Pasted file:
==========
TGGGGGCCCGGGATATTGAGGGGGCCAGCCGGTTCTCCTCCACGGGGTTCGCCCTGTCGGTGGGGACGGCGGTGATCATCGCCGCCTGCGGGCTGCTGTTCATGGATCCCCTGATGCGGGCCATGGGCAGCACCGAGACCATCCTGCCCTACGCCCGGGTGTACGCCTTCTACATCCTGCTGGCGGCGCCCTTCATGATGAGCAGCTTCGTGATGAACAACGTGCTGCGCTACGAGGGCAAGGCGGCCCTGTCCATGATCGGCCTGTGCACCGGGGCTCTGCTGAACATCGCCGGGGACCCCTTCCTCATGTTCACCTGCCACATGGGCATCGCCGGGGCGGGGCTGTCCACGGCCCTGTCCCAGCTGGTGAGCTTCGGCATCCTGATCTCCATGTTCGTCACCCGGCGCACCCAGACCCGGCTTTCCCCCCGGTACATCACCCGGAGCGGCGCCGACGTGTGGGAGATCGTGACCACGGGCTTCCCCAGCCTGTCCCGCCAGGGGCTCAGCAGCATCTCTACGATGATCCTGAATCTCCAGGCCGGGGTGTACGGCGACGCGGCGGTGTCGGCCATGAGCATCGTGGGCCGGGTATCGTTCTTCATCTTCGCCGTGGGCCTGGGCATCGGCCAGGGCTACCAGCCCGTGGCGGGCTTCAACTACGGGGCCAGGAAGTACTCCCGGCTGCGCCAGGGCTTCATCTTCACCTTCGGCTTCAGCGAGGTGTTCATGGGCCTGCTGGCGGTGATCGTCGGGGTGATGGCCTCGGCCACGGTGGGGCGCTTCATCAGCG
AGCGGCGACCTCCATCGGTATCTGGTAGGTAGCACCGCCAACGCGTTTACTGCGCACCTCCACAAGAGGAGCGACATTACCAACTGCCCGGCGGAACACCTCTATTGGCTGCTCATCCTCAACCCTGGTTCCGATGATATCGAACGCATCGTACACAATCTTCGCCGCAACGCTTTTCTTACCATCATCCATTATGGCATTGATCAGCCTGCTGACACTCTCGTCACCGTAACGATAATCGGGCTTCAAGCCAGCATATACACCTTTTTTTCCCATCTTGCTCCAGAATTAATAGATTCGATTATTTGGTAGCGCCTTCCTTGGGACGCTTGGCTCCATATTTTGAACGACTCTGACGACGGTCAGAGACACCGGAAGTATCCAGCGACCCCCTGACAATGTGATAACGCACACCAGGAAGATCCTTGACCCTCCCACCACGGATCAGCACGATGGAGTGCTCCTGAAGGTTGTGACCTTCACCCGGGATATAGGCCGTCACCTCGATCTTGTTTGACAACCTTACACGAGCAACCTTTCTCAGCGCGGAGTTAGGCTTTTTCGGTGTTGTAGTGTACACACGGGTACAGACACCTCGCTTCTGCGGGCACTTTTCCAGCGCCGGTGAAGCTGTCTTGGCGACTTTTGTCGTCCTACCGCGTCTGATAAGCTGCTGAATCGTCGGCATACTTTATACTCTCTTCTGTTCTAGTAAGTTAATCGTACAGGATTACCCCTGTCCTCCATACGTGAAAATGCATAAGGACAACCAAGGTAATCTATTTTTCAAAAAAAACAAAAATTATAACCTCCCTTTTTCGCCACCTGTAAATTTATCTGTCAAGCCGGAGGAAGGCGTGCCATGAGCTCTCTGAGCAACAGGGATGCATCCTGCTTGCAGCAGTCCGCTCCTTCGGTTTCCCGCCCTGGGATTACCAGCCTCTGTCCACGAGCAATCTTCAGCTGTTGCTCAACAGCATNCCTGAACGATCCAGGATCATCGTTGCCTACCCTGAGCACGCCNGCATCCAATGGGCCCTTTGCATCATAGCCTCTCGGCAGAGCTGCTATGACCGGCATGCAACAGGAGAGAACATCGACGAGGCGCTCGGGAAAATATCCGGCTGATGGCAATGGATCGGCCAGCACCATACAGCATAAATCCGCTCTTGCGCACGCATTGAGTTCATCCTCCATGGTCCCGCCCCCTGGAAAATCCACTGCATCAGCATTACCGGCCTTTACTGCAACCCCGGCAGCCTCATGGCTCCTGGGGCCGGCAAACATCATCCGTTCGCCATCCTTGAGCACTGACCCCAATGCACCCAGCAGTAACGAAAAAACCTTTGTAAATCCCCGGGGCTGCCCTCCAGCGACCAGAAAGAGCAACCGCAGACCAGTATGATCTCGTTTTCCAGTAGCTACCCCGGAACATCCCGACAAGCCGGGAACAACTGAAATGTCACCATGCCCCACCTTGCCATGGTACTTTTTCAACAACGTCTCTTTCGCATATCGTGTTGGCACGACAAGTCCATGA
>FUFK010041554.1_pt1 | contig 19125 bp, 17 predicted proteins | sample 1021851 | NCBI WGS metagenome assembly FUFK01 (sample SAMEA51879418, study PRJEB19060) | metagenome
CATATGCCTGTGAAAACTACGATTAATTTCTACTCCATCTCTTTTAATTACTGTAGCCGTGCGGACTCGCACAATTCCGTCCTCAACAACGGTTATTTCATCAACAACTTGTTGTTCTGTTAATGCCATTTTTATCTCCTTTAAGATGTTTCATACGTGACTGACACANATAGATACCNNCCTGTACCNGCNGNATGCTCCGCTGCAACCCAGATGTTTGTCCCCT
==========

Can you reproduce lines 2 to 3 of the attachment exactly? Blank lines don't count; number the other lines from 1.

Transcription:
AGCGGCGACCTCCATCGGTATCTGGTAGGTAGCACCGCCAACGCGTTTACTGCGCACCTCCACAAGAGGAGCGACATTACCAACTGCCCGGCGGAACACCTCTATTGGCTGCTCATCCTCAACCCTGGTTCCGATGATATCGAACGCATCGTACACAATCTTCGCCGCAACGCTTTTCTTACCATCATCCATTATGGCATTGATCAGCCTGCTGACACTCTCGTCACCGTAACGATAATCGGGCTTCAAGCCAGCATATACACCTTTTTTTCCCATCTTGCTCCAGAATTAATAGATTCGATTATTTGGTAGCGCCTTCCTTGGGACGCTTGGCTCCATATTTTGAACGACTCTGACGACGGTCAGAGACACCGGAAGTATCCAGCGACCCCCTGACAATGTGATAACGCACACCAGGAAGATCCTTGACCCTCCCACCACGGATCAGCACGATGGAGTGCTCCTGAAGGTTGTGACCTTCACCCGGGATATAGGCCGTCACCTCGATCTTGTTTGACAACCTTACACGAGCAACCTTTCTCAGCGCGGAGTTAGGCTTTTTCGGTGTTGTAGTGTACACACGGGTACAGACACCTCGCTTCTGCGGGCACTTTTCCAGCGCCGGTGAAGCTGTCTTGGCGACTTTTGTCGTCCTACCGCGTCTGATAAGCTGCTGAATCGTCGGCATACTTTATACTCTCTTCTGTTCTAGTAAGTTAATCGTACAGGATTACCCCTGTCCTCCATACGTGAAAATGCATAAGGACAACCAAGGTAATCTATTTTTCAAAAAAAACAAAAATTATAACCTCCCTTTTTCGCCACCTGTAAATTTATCTGTCAAGCCGGAGGAAGGCGTGCCATGAGCTCTCTGAGCAACAGGGATGCATCCTGCTTGCAGCAGTCCGCTCCTTCGGTTTCCCGCCCTGGGATTACCAGCCTCTGTCCACGAGCAATCTTCAGCTGTTGCTCAACAGCATNCCTGAACGATCCAGGATCATCGTTGCCTACCCTGAGCACGCCNGCATCCAATGGGCCCTTTGCATCATAGCCTCTCGGCAGAGCTGCTATGACCGGCATGCAACAGGAGAGAACATCGACGAGGCGCTCGGGAAAATATCCGGCTGATGGCAATGGATCGGCCAGCACCATACAGCATAAATCCGCTCTTGCGCACGCATTGAGTTCATCCTCCATGGTCCCGCCCCCTGGAAAATCCACTGCATCAGCATTACCGGCCTTTACTGCAACCCCGGCAGCCTCATGGCTCCTGGGGCCGGCAAACATCATCCGTTCGCCATCCTTGAGCACTGACCCCAATGCACCCAGCAGTAACGAAAAAACCTTTGTAAATCCCCGGGGCTGCCCTCCAGCGACCAGAAAGAGCAACCGCAGACCAGTATGATCTCGTTTTCCAGTAGCTACCCCGGAACATCCCGACAAGCCGGGAACAACTGAAATGTCACCATGCCCCACCTTGCCATGGTACTTTTTCAACAACGTCTCTTTCGCATATCGTGTTGGCACGACAAGTCCATGA
>FUFK010041554.1_pt1 | contig 19125 bp, 17 predicted proteins | sample 1021851 | NCBI WGS metagenome assembly FUFK01 (sample SAMEA51879418, study PRJEB19060) | metagenome